Efficacy of EEG Biofeedback in Addressing Cognitive Dysfunction in Cancer Survivors
By Jean Alvarez, David L. Granoff, Allan Lundy, 2011
This study examined the efficacy of EEG biofeedback (neurofeedback) in addressing the cognitive sequelae of cancer therapy, commonly known as “chemobrain” or “chemofog.” Approximately 50% of breast cancer survivors exhibit cognitive impairment within three weeks of beginning chemotherapy, and half of those have not recovered one year later. Neurofeedback, unlike compensatory strategies currently recommended by the National Cancer Institute and major cancer centers, has the potential to restore cognitive function.
Improvement/Rehabilitation of Memory Functioning with Neurotherapy/QEEG Biofeedback
By Kirtley Thornton, PhD, 2000
An article in the Journal of Head Trauma Rehabilitation following a clinical study, which found brain injury patients who utilized NFB saw improvements in memory from 68% to 181%.
Children diagnosed with cancer experience many invasive procedures throughout diagnosis and treatment of their disease. These procedures, oftentimes a source of distress in children, can elicit a variety of anticipatory symptoms prior to the actual procedure. Although there have been efforts to develop approaches to alleviate this distress through use of distraction, relaxation, sedation, guided imagery, and hypnosis, there has not been a combination treatment that merged relaxation techniques and biofeedback within a pediatric framework.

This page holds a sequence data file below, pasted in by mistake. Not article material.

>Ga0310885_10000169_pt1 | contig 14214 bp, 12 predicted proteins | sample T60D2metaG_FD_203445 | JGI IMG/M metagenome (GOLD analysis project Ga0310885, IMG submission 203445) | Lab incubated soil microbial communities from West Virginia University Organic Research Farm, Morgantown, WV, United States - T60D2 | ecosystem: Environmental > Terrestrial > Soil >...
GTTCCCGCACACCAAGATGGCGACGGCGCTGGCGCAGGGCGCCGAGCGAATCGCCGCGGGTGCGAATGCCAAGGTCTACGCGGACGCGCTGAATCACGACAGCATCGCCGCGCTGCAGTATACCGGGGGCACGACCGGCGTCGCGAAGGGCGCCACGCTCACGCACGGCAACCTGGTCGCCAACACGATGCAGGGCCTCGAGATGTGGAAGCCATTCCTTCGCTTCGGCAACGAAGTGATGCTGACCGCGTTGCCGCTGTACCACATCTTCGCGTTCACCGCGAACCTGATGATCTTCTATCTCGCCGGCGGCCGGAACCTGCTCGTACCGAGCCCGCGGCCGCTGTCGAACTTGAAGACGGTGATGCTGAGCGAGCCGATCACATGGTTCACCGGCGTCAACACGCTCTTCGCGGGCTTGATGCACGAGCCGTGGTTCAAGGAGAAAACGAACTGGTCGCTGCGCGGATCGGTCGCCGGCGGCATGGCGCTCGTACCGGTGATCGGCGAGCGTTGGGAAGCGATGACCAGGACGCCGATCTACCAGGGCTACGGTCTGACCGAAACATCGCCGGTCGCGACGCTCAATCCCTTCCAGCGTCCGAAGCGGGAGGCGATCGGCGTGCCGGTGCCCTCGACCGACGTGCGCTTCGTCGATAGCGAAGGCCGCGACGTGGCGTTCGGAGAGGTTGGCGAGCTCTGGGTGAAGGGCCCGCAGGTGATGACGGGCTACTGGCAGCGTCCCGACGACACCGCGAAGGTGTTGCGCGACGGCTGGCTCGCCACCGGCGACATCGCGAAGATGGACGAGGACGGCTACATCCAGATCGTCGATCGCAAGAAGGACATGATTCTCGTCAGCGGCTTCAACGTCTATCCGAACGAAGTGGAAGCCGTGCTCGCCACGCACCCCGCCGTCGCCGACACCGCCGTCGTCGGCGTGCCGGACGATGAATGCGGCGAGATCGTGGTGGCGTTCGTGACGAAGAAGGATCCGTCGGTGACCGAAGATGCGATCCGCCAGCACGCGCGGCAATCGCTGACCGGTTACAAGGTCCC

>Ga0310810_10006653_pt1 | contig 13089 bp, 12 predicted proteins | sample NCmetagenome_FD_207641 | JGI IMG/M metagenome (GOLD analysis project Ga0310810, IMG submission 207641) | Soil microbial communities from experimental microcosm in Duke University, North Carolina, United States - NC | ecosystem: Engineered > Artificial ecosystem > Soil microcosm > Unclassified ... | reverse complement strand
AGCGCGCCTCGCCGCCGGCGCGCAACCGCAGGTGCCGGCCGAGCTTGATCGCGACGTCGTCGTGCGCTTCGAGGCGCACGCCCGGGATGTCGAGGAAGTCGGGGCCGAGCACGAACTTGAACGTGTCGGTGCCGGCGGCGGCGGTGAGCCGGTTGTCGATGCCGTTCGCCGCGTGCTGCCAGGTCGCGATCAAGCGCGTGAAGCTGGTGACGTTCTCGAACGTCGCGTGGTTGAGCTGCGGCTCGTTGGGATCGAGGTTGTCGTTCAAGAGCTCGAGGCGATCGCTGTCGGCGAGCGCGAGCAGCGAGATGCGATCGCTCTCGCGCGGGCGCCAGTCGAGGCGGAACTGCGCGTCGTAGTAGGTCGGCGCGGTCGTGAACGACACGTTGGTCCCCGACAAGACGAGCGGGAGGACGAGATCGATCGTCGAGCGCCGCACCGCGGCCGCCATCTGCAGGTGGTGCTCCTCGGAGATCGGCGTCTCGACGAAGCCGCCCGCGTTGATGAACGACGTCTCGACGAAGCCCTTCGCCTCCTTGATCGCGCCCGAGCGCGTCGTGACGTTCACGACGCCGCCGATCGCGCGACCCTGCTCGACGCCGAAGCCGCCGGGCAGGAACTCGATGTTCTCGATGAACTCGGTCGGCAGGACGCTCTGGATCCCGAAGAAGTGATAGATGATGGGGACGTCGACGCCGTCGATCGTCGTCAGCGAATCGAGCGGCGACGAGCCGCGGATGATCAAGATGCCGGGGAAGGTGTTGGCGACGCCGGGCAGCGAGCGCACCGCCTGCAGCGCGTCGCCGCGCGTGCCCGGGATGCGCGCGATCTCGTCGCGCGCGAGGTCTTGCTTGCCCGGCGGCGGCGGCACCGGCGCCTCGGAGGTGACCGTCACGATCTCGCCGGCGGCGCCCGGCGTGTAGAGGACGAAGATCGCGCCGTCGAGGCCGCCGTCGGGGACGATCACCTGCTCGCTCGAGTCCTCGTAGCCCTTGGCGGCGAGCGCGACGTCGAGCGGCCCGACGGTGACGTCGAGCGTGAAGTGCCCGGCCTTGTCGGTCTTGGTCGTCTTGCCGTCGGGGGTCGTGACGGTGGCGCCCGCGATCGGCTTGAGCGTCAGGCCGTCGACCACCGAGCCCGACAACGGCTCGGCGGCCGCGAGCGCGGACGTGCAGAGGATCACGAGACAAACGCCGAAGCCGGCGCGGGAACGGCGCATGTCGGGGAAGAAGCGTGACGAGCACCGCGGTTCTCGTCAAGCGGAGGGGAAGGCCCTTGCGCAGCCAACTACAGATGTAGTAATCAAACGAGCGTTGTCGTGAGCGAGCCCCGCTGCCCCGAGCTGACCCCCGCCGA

A group of 12 children diagnosed with cancer participated in a 4-session intervention combining relaxation and biofeedback. This feasibility study suggests that the combination intervention offered in a clinical setting may be beneficial to children experiencing procedural distress as a novel coping strategy.
Implications for Advanced Practice Nursing is intimately involved with children receiving active treatment for their cancer diagnosis. Much of this involvement centers on painful, frightening procedures that are integral in management of the disease process. These procedures viewed through the transactional model of stress and coping (Lazarus & Folkman, 1984) are recognized as person–environment transactions that serve as challenges for these children. Techniques to decrease anxiety and fear related to these procedures help change the emotional stress caused by the challenge. By encouraging the child to be in control of his or her body through the combined use of relaxation and biofeedback, the child is able to see, in real-time, when he or she is “in the zone.”